Second: The hearing examiner confined himself to taking evidence and ruling on the conformity of Arizona's plans with the Secretary's regulations. He declined to rule on Arizona's contentions that HEW's policies and regulations contravened the Act. Arizona now claims that "[b]y forcing the State into a limited forum that was unable to consider the merits of its case, the Department of Health, Education, and Welfare effectively denied Arizona the opportunity of challenging it, thereby ignoring the fundamental ethic of fair play. * * *" The administrative forum, however, was not limited to the conformity hearing. Before reaching a final decision, the Administrator held a hearing for the sole purpose of permitting Arizona to argue its contentions that the HEW regulations were invalid. Arizona filed extensive briefs in support of those contentions. The Administrator's final decision expressly treated the question of the regulations' validity. Arizona was not denied the opportunity to argue all of its contentions during the administrative proceedings.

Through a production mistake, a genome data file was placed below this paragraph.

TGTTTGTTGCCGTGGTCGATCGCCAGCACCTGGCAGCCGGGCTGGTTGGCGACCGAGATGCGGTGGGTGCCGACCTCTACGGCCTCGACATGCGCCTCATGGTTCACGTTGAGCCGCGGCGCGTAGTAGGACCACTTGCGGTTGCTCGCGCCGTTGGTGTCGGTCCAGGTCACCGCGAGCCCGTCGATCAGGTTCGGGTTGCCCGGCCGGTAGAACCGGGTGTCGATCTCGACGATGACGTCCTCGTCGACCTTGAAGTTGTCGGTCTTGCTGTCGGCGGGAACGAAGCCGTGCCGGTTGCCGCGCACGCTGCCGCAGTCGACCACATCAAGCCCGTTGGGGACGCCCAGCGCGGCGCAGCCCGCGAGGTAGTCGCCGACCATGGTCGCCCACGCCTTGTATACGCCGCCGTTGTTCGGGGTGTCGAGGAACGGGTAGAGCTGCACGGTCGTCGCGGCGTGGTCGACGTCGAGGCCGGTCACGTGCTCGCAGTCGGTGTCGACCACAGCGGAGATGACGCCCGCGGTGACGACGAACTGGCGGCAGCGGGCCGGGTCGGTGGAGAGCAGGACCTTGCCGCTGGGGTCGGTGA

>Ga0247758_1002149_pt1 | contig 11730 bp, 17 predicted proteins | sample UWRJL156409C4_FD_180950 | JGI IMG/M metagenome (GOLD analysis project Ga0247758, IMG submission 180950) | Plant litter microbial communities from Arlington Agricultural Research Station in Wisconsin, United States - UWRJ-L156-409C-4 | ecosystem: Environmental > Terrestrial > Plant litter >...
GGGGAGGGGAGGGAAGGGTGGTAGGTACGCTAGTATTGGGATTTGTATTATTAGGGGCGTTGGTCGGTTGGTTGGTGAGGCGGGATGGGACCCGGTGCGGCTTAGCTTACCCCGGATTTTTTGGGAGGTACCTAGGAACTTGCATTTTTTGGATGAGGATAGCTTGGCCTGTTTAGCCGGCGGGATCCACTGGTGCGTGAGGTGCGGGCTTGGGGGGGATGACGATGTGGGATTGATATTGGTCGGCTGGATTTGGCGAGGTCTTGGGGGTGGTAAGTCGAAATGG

Third: Arizona claims that the participation of welfare recipients as intervenors in a conformity hearing is unauthorized by the Act. This amounts to an assertion that 45 C.F.R. § 213.15(b)(1) is beyond the Secretary's broad rule-making power under 42 U.S.C. § 1302. It is not. See especially National Welfare Rights Organization v. Finch, 1970, 139 U.S.App.D.C. 46, 429 F.2d 725. Arizona's references to dicta in Rosado v. Wyman, 1970, 397 U.S. 397, 406, 426, 90 S.Ct. 1207, 25 L.Ed.2d 442, are inapposite, since that case antedated the Secretary's promulgation of 45 C.F.R. Part 213.
"Other individuals or groups may be recognized as parties, if the issues to be considered at the hearing have caused them injury and their interest is within the zone of interests to be protected by the governing Federal statute."